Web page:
The authors also emphasize that in the context of the courts of appeals, the political party of the appointing president matters, but with some important anomalies. In the modern era, Republican presidents have appointed conservative judges about two-thirds of the time, and Democratic presidents appointed liberal judges at about the same rate—suggesting that Republican presidents are appointing a lot of liberal-voting judges and that Democratic presidents are appointing a lot of conservative-voting ones. The authors explain this puzzling finding in part by emphasizing the constraints of the law, for “conventional legal reasoning,” at least on a lower court, will limit the judges’ room to maneuver.

Epstein, Landes, and Posner also find that judges are greatly influenced by the votes of their colleagues. When Republican appointees sit with two Democratic appointees, their voting patterns look a lot like those of Democratic appointees, and Democratic appointees vote a lot like Republican appointees with they sit with two Republican appointees. It would be natural to describe this somewhat puzzling pattern as the product of a conformity effect. For decades, social scientists have found that human beings tend to move in the direction marked out by those with whom they associate; and apparently judges behave like the rest of us, even when the ideological stakes are high. The authors offer a compatible but more specific explanation, which they call “effort aversion,” which produces “dissent aversion.” People don’t want to increase their workload, and hence they decline to dissent even when they disagree.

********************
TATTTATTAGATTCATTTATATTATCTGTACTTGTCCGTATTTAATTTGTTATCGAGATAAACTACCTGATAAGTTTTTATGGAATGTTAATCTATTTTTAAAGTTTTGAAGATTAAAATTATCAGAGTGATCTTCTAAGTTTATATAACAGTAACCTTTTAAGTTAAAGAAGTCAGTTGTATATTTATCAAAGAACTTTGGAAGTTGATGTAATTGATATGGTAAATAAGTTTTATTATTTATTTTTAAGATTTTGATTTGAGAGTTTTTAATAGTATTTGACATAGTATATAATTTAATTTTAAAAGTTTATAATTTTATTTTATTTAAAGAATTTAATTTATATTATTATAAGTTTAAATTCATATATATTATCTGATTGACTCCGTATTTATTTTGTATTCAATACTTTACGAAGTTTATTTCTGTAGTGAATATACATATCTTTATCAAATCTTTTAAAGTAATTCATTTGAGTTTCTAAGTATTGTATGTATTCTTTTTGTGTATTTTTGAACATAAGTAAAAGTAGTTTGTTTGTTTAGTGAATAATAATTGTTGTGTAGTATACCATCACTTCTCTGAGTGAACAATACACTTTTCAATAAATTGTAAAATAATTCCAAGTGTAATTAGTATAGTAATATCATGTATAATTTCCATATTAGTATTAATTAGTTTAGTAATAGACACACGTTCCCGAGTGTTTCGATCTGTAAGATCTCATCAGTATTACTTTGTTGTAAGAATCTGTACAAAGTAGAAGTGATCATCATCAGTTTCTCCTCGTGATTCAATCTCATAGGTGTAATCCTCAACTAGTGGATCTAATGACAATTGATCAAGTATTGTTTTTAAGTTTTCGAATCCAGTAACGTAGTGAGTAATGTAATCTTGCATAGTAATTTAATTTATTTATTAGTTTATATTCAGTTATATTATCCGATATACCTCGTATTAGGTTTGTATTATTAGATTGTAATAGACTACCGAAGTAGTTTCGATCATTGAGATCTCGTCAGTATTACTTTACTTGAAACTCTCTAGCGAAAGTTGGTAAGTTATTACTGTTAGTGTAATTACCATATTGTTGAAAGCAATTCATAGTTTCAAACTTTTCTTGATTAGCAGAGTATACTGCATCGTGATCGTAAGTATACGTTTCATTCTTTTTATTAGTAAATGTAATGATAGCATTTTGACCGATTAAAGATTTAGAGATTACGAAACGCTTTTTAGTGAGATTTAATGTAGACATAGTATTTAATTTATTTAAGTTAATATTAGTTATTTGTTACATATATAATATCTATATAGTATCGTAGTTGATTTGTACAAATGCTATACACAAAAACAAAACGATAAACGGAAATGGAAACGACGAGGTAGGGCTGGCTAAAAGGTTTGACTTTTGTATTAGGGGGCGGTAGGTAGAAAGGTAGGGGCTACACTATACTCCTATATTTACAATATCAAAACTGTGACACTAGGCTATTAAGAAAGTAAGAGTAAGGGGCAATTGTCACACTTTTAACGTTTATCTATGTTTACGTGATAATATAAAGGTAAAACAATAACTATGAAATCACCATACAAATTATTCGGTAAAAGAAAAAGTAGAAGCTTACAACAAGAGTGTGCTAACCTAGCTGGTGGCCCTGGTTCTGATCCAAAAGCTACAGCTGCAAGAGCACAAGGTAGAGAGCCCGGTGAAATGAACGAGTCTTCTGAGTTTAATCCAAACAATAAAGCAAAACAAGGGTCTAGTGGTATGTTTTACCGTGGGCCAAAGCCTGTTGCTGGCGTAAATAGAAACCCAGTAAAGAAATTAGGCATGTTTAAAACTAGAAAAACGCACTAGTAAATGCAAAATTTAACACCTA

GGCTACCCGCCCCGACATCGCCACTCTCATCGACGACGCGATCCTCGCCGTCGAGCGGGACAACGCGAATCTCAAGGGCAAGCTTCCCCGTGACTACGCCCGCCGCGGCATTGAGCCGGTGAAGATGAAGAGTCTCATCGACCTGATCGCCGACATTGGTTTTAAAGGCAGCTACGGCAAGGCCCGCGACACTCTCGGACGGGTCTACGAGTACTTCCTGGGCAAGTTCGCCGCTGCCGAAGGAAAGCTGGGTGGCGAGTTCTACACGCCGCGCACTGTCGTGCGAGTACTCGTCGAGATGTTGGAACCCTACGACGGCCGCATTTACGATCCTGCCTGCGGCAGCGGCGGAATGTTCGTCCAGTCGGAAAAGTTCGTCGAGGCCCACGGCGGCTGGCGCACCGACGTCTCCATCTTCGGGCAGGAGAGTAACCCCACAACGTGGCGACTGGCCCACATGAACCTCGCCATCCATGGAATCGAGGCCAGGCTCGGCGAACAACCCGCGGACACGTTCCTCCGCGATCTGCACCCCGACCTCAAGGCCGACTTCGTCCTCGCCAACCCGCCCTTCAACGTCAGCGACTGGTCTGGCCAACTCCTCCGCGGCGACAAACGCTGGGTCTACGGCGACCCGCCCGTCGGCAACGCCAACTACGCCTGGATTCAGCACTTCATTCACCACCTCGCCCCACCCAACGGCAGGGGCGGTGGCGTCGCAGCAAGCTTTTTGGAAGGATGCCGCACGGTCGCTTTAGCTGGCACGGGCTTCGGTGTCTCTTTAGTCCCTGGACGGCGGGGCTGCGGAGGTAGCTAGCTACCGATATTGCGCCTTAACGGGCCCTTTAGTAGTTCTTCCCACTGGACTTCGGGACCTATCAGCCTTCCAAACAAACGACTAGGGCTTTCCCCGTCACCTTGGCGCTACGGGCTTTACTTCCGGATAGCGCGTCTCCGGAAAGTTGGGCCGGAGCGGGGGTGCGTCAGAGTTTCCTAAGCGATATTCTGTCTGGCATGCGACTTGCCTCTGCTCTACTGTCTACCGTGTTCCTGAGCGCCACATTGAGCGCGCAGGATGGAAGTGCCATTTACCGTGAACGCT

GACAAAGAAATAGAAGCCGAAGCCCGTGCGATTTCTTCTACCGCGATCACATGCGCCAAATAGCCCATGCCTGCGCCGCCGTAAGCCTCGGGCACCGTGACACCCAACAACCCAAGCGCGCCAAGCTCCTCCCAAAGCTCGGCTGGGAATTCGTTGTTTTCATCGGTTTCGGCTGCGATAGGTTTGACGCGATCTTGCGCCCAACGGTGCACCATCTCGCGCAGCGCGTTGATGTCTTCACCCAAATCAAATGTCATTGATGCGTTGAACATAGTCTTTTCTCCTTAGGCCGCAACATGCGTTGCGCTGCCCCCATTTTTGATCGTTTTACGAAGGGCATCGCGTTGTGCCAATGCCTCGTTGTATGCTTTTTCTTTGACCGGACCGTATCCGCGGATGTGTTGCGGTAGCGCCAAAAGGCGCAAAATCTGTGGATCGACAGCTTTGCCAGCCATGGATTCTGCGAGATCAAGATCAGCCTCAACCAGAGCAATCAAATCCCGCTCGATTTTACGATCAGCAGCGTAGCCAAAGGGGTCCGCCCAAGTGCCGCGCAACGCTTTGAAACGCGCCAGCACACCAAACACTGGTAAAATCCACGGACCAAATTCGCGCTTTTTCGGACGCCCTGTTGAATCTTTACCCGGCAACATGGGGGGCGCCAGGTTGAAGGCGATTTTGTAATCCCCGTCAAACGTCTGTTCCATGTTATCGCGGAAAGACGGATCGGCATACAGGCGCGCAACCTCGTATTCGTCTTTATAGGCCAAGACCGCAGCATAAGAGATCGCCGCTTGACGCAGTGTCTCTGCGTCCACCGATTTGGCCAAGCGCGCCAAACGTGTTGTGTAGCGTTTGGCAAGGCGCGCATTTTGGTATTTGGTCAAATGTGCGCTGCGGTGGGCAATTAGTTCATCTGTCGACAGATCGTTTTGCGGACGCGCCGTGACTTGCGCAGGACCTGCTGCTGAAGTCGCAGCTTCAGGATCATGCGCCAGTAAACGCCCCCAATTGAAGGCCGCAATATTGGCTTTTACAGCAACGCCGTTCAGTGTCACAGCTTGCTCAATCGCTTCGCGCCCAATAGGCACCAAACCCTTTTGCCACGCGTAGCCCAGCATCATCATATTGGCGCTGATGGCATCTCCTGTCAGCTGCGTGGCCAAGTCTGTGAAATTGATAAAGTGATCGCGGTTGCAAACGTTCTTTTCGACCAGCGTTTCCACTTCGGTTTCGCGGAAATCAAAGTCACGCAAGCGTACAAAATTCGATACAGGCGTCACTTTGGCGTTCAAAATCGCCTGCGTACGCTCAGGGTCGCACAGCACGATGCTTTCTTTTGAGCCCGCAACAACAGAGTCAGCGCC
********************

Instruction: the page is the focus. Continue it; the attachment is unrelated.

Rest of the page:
What about the district courts? Here the authors’ theory suggests that ideological ambitions are likely to be dampened by caseload pressures and the threat of being reversed, along with “desire for promotion, a different case mix, and lower visibility.” And indeed, the authors find that on district courts, judicial ideology does not much matter. In this domain at least, the legalist view finds strong support. Even in the ideologically disputed cases—affirmative action, disability discrimination, and the like—the difference between Republican and Democratic appointees is somewhere between small and zero. In part because they are low in the judicial hierarchy, the district courts are dissuaded from allowing ideology to determine their decisions. In the area of criminal sentencing, we would expect to find that Republican appointees to the district courts impose stiffer sentences than do Democratic appointees—and there is indeed a difference. But it is modest.